China becomes first major economy to recover from Covid-19 pandemic

Lily Kuo in Beijing
·3-min read

Watch: China's economy has bounced back even further in the third quarter

The Chinese economy grew 4.9% between July and September, according to government data, as China becomes the first major economy to recover from the Covid-19 pandemic.

The year-on-year expansion, while slightly lower than analyst expectations, represents a dramatic reversal from the first quarter of this year when the economy shrunk by 6.8%, China’s first contraction since 1992 when officials began keeping quarterly GDP data.

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China’s central bank governor Yi Gang said on Sunday that officials predict annual growth of about 2%. “The Chinese economy remains resilient with great potential. Continued recovery is anticipated, which will benefit the global recovery,” he said.

<span>Photograph: VCG/Getty Images</span>
Photograph: VCG/Getty Images

China is expected to be the only G20 economy to grow this year. The global economy is slated to contract by 4.4%, according to the International Monetary Fund, the steepest downturn since the Great Depression.

Covid-19 first emerged in central China in Wuhan in December and by early April, lockdowns were lifted as the country gradually re-opened factories and businesses while travel restrictions were loosened. Policymakers released targeted stimulus measures from tax cuts and lower interest rates to credit local governments and cheaper lending for businesses.

Most Chinese cities have returned to normal with schools and offices reopened. Before a new outbreak in the eastern province of Shandong this month, the country had gone almost two months without any new locally transmitted cases. China has officially reported 4,634 coronavirus deaths and more than 85,000 confirmed cases.

Data on Monday showed industrial production in September rose 6.9% compared to the same period last year. Retail sales were up 3.3%. Auto sales for the month also increased 12.8% while domestic air travel exceeded pre-pandemic levels. Consumer spending has begun to pick up again, illustrated by a resurgence in tourism during a week-long public holiday in October known as Golden Week.

People use the trunks of their cars to sell items at a car trunk market in Zhangzhou
People use the trunks of their cars to sell items at a car trunk market in Zhangzhou Photograph: China News Service/Getty Images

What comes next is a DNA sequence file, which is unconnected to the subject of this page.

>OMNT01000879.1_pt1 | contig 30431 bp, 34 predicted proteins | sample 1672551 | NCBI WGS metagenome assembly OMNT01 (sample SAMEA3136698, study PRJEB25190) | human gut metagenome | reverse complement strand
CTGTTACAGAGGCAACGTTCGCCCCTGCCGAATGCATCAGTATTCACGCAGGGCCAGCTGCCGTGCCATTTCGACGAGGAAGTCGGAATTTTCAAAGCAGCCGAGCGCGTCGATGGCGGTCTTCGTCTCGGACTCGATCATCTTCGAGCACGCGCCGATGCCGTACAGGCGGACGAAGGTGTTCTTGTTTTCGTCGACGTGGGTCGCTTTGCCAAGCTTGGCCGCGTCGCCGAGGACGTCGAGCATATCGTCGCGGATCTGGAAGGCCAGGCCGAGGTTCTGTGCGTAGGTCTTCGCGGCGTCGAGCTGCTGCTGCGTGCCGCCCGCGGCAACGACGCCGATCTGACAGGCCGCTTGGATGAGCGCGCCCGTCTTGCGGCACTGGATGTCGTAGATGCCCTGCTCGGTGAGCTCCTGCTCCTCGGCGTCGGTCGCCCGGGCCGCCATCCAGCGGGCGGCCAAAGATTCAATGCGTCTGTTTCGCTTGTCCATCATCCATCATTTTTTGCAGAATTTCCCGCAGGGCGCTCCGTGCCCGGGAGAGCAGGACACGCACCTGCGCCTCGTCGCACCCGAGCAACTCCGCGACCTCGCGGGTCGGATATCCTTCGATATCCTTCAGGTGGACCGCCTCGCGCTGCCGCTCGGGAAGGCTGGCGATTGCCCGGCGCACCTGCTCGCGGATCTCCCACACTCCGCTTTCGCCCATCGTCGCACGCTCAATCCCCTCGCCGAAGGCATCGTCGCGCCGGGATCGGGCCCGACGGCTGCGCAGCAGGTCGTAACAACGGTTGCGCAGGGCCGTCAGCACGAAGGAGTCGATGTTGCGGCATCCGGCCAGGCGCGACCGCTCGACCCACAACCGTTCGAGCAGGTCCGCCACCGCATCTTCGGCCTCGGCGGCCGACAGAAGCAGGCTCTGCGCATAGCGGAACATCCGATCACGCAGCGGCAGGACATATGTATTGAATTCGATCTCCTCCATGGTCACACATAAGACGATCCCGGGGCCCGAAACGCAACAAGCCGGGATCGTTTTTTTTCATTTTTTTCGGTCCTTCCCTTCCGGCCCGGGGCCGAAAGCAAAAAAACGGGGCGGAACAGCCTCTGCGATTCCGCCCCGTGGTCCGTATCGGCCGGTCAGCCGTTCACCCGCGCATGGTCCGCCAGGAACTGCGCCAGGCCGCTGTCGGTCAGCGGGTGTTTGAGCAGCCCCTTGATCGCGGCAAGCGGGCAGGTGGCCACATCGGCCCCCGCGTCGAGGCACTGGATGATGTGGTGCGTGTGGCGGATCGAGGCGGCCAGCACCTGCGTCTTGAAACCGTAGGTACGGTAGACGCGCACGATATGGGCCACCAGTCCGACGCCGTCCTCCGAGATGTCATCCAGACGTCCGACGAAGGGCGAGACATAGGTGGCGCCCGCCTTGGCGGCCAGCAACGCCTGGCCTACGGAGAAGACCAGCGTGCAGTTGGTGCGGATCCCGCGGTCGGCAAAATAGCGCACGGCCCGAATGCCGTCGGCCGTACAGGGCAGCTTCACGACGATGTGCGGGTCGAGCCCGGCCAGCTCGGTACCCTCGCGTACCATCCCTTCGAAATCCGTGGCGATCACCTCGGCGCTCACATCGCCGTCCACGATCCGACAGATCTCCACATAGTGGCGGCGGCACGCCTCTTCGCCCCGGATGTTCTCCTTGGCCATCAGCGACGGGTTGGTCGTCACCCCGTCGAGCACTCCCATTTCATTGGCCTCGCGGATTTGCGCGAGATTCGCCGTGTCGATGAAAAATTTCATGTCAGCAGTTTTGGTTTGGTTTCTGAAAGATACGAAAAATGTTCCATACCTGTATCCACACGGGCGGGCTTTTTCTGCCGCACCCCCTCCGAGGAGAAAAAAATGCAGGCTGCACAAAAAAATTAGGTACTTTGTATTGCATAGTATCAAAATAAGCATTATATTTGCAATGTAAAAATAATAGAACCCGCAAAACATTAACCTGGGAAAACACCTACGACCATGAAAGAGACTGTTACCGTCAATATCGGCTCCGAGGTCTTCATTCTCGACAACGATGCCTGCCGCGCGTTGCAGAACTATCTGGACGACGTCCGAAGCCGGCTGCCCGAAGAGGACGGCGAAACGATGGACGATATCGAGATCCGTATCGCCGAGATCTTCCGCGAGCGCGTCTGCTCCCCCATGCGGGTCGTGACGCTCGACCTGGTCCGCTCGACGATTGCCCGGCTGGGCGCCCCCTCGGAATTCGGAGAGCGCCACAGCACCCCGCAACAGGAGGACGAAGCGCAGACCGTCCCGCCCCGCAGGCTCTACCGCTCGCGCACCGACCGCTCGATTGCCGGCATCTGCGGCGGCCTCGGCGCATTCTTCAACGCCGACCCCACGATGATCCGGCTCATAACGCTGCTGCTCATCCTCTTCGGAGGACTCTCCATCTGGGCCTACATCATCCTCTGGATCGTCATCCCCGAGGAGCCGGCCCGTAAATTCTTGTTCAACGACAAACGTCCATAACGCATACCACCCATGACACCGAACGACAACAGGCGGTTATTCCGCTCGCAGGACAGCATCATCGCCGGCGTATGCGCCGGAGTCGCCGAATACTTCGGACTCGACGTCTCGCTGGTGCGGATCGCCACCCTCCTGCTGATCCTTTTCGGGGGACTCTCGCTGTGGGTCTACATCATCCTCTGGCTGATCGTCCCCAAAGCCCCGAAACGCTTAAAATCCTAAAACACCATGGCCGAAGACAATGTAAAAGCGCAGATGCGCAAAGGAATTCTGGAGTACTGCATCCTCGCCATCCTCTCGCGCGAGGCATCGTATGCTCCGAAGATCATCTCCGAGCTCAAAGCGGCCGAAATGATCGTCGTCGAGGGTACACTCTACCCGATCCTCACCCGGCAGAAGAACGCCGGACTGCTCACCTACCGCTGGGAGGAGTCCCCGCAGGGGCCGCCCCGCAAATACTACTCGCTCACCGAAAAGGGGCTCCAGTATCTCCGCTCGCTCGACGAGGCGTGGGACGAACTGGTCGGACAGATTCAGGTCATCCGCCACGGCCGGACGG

Observers say the strength of China’s economic recovery still remains uncertain in the face of job losses, uneven growth across the country, elevated levels of household and corporate debt, as well as trade frictions as ties with the US and other trading partners continue to deteriorate. Others doubt official economic data, which have in the past been inflated by local governments.

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The Chinese leadership, anticipating slower growth and a more difficult international environment, are pursuing a new strategy known as a “dual circulation economy.” The concept, first proposed by Xi Jinping in May is aimed at reducing the country’s reliance on overseas markets and technology and fostering domestic consumption and advances in technology.

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“Globalisation is facing a reversal, with rising protectionism and unilateralism. The world economy is weakening as international trade and investment, science, technology … security and politics are all undergoing profound change,” Xi said in a speech in Shenzhen last Wednesday.

“We are forming a new development pattern with the domestic economic cycle playing a leading role. Our economy is at a critical period of transformation,” he said.

On Weibo, internet users were skeptical of the new data. One commented that they and several of their colleagues had received New Year bonuses, typically given before China’s spring festival, months early.

“How could the numbers not look good?” the commentator said. “The price of everything is higher,” another said. “As always, I do not believe them,” one said.